SINGAPORE - Sport Singapore (SportSG) and the Singapore Ice Skating Association (Sisa) are "dismayed" to learn of the alleged abuse suffered by former national figure skater Yu Shuran while she was training in China.
Responding to queries from The Straits Times, a spokesman for the national sports agency said on Friday (July 24): "The well-being of all athletes is paramount to the legitimacy of sport.
"(Yu) has reached out to Sisa's safeguarding officer and the Safe Sport Taskforce, and we are supporting her as necessary."
The 19-year-old Yu, who was born and raised in Beijing to a Chinese mother and Singaporean father, had on Wednesday (July 22) opened up about the alleged abuse she suffered while training in China, revealing in an Instagram post that the physical abuse started when she was 11 years old.
The abuse included her being hit by her coach repeatedly with a plastic blade guard till her skin was raw and getting kicked by the toe-pick of her coach's blade - the small, jagged edges at the front of the blade. Once, during an overseas training camp, she had also been driven to a secluded area, and was dragged out of the car for a beating as punishment for a bad practice session.
The SportSG spokesman said: "Safe sport policies and measures continue to be enhanced for sport in Singapore. To date, nearly 100 safeguarding officers have been trained and a number of safe sport engagements for the sporting community on how we may collectively safeguard sport have been staged.
"All efforts are taken to ensure everyone in the fraternity - athletes, coaches and officials, understand how crucial safe sport is and are aware of the due reporting process for athletes to either a Safeguarding Officer or directly to the Safe Sport Taskforce.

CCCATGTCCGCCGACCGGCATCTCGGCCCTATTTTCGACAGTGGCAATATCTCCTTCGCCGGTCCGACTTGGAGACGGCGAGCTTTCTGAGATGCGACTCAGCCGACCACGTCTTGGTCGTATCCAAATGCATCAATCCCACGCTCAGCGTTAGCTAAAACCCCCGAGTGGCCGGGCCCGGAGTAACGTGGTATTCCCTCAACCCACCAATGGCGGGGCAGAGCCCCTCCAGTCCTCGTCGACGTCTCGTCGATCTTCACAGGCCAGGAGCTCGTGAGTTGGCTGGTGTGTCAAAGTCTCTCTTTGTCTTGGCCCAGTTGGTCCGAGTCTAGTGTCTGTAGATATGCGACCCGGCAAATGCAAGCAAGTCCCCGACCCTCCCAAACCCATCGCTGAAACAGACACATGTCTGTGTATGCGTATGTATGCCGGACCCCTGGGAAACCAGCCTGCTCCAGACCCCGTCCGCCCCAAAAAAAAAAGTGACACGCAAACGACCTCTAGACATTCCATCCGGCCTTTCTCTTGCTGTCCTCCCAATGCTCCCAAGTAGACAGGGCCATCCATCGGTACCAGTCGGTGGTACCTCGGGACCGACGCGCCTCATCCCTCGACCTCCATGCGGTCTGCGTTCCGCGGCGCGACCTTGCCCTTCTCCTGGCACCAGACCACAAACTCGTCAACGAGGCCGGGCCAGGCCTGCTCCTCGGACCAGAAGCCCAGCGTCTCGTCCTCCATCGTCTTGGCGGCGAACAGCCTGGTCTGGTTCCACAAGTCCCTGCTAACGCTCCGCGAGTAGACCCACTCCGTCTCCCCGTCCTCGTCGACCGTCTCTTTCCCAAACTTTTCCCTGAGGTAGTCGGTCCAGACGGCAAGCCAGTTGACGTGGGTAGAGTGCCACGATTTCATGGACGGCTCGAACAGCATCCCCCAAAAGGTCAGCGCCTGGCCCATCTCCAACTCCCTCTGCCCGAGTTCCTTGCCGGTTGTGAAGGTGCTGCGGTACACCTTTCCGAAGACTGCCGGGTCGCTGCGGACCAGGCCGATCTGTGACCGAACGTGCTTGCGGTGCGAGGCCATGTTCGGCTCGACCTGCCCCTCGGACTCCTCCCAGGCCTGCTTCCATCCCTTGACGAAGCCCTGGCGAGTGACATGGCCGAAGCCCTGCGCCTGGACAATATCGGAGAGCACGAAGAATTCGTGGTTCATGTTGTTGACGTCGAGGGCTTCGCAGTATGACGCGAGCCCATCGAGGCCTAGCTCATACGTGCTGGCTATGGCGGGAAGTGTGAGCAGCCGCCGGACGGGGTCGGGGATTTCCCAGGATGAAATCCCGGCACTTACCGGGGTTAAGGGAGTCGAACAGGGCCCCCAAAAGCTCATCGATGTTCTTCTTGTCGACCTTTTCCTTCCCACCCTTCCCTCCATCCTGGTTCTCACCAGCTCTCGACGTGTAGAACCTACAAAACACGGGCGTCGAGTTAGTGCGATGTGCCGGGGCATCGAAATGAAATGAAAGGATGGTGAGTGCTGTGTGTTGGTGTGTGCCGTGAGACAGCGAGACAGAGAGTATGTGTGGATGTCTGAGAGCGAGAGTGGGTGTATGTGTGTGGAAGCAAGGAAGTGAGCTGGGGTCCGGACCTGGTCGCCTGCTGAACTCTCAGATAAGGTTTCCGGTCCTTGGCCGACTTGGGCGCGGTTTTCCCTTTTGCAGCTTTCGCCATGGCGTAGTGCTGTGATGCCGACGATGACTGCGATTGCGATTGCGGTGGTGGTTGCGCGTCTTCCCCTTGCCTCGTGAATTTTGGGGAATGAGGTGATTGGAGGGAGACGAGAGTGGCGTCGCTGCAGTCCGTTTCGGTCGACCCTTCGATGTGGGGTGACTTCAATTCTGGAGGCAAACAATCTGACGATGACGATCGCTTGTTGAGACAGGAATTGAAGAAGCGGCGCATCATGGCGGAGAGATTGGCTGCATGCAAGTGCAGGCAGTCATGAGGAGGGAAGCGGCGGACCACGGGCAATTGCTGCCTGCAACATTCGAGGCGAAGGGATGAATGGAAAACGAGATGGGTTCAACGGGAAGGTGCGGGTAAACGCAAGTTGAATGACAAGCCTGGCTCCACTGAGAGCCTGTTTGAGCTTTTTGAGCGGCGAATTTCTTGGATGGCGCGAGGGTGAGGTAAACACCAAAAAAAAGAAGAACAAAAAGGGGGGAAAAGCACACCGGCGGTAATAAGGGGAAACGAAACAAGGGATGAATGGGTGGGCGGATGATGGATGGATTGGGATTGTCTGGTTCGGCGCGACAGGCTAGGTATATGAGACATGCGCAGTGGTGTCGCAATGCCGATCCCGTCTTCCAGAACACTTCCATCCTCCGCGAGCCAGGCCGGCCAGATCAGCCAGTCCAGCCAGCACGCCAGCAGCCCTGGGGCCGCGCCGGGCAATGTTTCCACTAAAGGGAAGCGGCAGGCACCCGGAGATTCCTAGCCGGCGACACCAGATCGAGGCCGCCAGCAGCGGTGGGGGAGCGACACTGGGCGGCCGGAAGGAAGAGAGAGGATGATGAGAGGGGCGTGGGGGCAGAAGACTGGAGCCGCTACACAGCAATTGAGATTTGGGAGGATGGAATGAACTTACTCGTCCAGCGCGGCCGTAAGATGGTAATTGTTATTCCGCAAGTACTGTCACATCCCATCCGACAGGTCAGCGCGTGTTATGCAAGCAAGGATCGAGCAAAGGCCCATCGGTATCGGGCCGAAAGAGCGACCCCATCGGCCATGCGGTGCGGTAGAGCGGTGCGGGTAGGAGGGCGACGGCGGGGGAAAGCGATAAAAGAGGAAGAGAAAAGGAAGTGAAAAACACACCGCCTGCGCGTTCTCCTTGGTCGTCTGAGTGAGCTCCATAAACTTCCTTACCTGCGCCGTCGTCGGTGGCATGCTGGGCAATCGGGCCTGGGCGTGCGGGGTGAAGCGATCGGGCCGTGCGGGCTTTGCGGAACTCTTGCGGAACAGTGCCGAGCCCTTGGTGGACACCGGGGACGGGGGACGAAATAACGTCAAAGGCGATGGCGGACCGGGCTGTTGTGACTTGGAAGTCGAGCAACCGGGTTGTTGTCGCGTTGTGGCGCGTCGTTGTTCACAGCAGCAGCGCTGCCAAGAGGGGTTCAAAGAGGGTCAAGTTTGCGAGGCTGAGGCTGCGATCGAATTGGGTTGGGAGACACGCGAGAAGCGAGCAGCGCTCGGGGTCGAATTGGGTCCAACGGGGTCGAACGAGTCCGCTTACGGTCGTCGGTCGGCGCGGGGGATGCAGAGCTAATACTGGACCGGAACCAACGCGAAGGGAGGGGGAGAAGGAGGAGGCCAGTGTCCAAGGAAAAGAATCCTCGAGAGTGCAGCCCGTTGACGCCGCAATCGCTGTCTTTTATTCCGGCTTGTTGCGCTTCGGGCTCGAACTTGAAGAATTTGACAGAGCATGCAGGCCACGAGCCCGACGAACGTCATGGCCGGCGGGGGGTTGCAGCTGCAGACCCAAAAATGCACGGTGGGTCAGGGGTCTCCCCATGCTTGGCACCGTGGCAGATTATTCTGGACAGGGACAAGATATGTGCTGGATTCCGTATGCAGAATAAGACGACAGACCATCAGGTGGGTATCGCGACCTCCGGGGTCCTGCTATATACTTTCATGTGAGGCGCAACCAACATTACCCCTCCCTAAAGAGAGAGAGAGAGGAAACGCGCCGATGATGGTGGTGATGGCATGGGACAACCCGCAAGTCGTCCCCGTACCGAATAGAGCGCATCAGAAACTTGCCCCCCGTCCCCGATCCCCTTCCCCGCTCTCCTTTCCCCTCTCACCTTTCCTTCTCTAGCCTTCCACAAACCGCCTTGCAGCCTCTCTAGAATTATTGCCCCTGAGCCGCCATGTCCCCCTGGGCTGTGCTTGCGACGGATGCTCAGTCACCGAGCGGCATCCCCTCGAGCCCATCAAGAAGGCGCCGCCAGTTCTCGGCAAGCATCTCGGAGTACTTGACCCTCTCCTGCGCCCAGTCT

"These efforts must continue unabated. Our National Sports Associations (NSAs) do keep our overseas-based athletes informed and updated on the support channels in place for them. Overseas-based athletes can reach out to the safeguarding officers in their NSAs should they require advice and support."
Sisa, which governs the sport here, thanked 2017 SEA Games champion Yu for reaching out.https://www.instagram.com/p/CC6kgHxM02F/
“And we applaud her courage to be able to speak about her experience with being abused by her private coach in the hope that it will help others in a similar position,” said Sisa president Alison Chan yesterday in response to queries from ST.
“We have been in touch with Shuran and are working closely with the Safe Sport Taskforce to support her and to build on this to increase public awareness of safe sport initiatives."
Chan noted that the association is in regular contact with its athletes who are based overseas, and that Yu’s revelation is “a timely reminder for us to constantly check in on their well-being on top of their sporting progress and development”.
“Additionally, athletes who are on training stints overseas may face increased risk, particularly if they are training in an unfamiliar environment,” she added.
“Sisa will continue to review our athletes, their overseas coaches and training programmes.”
Yu, who in 2017 was the first Singaporean figure skater to qualify for the International Skating Union World Figure Skating Championships, told The Straits Times on Thursday that she spoke to both organisations last week.
The Safe Sport Commission, which was launched last year to look into preventive measures to safeguard athletes, coaches and other sport participants, was set up by SportSG in partnership with the Ministry of Social and Family Development, the Ministry of Education and the Singapore Police Force.
Having never lived or trained extensively here, Yu, who is now a student at Fordham University in New York, stressed that she is in no position to comment on whether athlete abuse is an issue in Singapore.
But she told ST: "If it is an issue in Singapore, I really hope that people can talk about it and that people feel that they can reach out to the Safe Sport Taskforce, and that they can, in a safe way, leave their toxic environment and get into a healthier environment without losing all of their hard work.
"And I think I would be thrilled if more people were able to speak up.
"I was silent for a long time and right now, I don't intend on being anything but loud about this, because if I'm not loud about it... this issue overall will still be ignored."